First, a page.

It may be a difficult conversation, but it may be time to help your loved one seek the assistance and treatment they need.
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3 Best Ways to Help a Hoarder

It can be stressful to see or even live with someone that is struggling with a hoarding problem. There are right ways to help your loved one with this issue and wrong approaches as well. These three critical methods might help hoarders overcome their condition.

1. Encourage Professional Help

The single most impactful thing you can do for someone in the throes of hoarding disorder is to encourage them to get help. For many people, speaking with a therapist or psychiatrist is the only way to resolve their underlying compulsions.

You may need to be persistent, especially if the person does not recognize that their behavior is problematic. Be gentle but firm, and always approach as a friend rather than a critic. You can’t help someone who doesn’t want to be helped, unfortunately, but you can still do your best to show the value of mental healthcare.

2. Hire a Hoarding Clean-Up Restoration Service

People who hoard are at a high risk of hazardous property conditions, including pests, mold, and fires. Friends and family members should help them recognize these threats to the wellbeing of the house.

If you’re unsure where to start on the tidying process, bring in a professional hoarding clean-up team to minimize these challenges. While ceasing the behavior necessary to eliminate the risks more fully, cleaning and restoration professionals can keep people safe in the meantime.

3. Be There as a Supportive Friend

Friends and family members may take too harsh a tone, even with the best of intentions. Try to be supportive and empathetic first, understanding that they can’t “just stop” until they address their clinical mental health challenges.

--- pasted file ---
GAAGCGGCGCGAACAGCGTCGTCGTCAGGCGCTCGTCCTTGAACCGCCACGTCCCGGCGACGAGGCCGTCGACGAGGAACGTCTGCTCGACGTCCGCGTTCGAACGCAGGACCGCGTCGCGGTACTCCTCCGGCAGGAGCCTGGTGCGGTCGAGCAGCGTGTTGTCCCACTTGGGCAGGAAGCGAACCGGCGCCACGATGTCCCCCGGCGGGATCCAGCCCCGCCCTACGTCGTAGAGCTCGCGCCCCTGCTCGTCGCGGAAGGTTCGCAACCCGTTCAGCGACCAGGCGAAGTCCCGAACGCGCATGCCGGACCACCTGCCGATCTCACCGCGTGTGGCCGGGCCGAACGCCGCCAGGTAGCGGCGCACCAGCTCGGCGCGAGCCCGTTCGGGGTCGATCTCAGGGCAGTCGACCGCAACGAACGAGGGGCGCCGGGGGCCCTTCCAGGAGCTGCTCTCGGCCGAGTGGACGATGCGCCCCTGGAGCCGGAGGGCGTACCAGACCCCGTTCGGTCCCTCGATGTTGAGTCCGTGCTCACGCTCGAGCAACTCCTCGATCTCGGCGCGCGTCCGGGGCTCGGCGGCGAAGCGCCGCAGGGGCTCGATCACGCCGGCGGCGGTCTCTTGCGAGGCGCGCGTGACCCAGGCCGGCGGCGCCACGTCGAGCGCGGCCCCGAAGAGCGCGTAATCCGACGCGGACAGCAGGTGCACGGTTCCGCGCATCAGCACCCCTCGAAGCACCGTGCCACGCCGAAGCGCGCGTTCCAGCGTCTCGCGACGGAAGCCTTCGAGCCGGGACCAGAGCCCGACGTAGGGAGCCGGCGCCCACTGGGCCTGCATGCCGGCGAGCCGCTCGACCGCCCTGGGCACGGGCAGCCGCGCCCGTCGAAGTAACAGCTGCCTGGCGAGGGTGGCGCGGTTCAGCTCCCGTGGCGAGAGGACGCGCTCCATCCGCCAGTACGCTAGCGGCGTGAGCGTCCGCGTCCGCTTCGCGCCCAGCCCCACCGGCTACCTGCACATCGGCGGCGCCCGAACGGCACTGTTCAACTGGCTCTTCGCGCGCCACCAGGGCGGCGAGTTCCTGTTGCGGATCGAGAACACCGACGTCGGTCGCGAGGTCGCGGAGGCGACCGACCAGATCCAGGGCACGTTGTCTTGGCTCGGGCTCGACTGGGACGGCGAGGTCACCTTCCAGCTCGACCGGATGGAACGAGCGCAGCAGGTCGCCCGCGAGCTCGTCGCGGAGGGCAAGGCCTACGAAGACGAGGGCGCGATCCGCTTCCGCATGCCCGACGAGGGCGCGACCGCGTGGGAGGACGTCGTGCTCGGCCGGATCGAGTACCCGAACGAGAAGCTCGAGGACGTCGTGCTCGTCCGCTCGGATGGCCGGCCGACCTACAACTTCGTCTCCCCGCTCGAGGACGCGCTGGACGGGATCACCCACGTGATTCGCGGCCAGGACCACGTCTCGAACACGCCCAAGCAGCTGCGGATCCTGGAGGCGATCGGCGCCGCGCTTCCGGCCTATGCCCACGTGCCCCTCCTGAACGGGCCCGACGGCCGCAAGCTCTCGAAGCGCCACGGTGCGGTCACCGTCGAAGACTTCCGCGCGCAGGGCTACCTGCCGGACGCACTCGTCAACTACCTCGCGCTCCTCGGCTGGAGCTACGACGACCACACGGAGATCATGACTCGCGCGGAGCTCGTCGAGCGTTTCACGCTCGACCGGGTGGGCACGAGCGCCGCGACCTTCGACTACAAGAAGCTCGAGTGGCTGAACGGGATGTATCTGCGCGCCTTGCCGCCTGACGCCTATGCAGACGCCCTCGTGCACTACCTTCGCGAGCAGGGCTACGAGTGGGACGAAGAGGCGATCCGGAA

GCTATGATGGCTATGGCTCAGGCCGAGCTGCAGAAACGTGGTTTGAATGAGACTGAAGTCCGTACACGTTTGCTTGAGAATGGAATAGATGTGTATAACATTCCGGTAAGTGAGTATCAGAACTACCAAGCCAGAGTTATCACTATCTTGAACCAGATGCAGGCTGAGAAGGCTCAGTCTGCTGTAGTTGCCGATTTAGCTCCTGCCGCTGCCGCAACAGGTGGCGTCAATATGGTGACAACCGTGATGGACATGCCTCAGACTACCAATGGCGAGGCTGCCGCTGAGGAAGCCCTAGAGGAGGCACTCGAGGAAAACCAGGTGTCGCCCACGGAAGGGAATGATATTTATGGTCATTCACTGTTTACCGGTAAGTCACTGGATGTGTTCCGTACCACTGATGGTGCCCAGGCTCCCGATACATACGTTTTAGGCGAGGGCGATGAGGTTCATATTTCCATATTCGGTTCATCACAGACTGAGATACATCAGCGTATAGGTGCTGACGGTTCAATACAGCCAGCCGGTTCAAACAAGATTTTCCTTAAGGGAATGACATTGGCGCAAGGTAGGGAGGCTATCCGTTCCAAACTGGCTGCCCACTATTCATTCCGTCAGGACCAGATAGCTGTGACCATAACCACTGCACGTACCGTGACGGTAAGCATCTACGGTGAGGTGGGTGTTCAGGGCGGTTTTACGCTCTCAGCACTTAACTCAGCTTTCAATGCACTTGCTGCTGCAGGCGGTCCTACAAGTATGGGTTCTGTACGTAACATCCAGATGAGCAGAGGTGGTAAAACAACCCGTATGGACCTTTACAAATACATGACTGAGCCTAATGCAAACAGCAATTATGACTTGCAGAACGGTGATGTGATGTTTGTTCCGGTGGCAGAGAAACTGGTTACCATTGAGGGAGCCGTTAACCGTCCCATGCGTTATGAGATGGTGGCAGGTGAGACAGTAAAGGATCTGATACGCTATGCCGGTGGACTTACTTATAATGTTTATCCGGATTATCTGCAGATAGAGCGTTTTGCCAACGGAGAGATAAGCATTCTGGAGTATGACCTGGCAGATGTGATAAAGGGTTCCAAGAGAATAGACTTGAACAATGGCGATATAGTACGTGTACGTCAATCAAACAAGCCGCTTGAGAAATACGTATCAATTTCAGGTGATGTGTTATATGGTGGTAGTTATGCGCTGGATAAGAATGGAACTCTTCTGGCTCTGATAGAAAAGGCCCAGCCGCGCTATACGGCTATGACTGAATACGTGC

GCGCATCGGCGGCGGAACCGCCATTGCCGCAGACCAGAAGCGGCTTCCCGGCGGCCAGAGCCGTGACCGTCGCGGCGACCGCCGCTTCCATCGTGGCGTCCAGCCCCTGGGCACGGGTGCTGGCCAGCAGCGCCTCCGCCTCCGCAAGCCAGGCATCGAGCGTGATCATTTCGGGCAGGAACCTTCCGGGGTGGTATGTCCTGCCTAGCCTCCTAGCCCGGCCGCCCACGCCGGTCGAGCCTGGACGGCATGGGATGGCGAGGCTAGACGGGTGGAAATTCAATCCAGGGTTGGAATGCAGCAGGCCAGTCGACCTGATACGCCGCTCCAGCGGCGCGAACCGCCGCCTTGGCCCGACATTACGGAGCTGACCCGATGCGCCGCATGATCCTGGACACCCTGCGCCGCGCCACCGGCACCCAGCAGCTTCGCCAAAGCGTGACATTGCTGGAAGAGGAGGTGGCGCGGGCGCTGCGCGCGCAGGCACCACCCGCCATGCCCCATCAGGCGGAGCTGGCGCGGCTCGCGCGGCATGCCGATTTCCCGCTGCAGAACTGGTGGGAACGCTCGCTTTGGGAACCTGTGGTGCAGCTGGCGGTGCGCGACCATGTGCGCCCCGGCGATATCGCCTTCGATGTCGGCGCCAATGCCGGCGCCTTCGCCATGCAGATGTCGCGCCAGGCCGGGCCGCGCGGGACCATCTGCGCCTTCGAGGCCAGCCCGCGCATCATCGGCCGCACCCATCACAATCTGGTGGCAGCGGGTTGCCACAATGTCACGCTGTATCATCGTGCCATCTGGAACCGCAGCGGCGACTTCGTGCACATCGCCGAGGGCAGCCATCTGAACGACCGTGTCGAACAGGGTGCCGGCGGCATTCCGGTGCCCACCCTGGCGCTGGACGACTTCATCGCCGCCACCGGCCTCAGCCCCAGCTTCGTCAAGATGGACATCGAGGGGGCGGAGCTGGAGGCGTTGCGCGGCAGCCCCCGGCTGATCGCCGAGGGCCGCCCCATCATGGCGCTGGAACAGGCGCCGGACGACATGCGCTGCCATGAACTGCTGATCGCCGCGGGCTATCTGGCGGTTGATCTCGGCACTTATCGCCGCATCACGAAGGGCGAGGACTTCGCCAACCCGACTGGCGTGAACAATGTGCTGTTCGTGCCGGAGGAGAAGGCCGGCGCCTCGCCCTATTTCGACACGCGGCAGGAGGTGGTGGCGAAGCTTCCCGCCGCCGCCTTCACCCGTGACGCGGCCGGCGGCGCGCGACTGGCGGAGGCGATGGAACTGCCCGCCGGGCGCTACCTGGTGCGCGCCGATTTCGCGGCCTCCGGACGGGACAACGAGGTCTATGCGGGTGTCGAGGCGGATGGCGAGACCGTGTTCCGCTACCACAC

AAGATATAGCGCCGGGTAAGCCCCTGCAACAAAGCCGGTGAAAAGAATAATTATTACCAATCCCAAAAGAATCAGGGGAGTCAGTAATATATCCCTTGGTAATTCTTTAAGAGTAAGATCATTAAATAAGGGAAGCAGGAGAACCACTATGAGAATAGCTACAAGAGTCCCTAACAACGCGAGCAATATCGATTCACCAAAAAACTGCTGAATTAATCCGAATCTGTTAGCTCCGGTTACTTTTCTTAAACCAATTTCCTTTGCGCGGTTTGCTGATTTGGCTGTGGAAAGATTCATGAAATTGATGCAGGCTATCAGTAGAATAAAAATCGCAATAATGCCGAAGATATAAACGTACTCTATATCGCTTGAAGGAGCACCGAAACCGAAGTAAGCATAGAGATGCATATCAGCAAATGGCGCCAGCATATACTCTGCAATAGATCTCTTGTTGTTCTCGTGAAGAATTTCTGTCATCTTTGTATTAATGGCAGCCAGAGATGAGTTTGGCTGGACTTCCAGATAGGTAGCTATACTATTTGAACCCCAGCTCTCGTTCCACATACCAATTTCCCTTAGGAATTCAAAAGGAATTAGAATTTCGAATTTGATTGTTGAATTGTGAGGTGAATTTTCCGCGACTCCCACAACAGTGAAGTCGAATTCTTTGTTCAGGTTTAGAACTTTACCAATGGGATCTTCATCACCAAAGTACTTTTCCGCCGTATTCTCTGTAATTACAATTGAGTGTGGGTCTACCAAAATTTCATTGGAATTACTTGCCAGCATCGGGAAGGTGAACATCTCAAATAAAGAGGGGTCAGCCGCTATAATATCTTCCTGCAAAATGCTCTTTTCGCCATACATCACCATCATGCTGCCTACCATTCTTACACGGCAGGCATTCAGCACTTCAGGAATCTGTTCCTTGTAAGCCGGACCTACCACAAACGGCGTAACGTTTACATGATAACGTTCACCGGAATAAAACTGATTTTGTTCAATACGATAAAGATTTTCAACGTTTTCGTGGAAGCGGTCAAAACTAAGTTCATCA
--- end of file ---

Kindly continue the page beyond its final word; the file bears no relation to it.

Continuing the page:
By keeping up a supportive relationship, you’re likely doing more to help keep them safe than if you alienated them by coming on too strong. Remember that it isn’t your responsibility to solve someone else’s mental health challenges and that being a positive influence may be all you can do as a friend.

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What to Avoid When You Help a Hoarder

Hoarding is a sensitive, emotion-fraught topic for someone dealing with mental health challenges. Three things to avoid include:

Whether it’s a friend or family member struggling with compulsive behavior, it’s always challenging to support someone on your own.

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Get Help With Hoarding Cleaning

At Dry House Restoration, we offer professional remediation services for both mold and structural damage that may stem from overwhelming clutter. We can also help with the clean-up process to reclaim properties that have become buried or damaged.

Whatever service you choose, we treat the entire process with a high level of sensitivity and professionalism. You can count on our discretion. If you have questions about how our services can help you, your friend, or your family member, contact us to start the restoration procedure.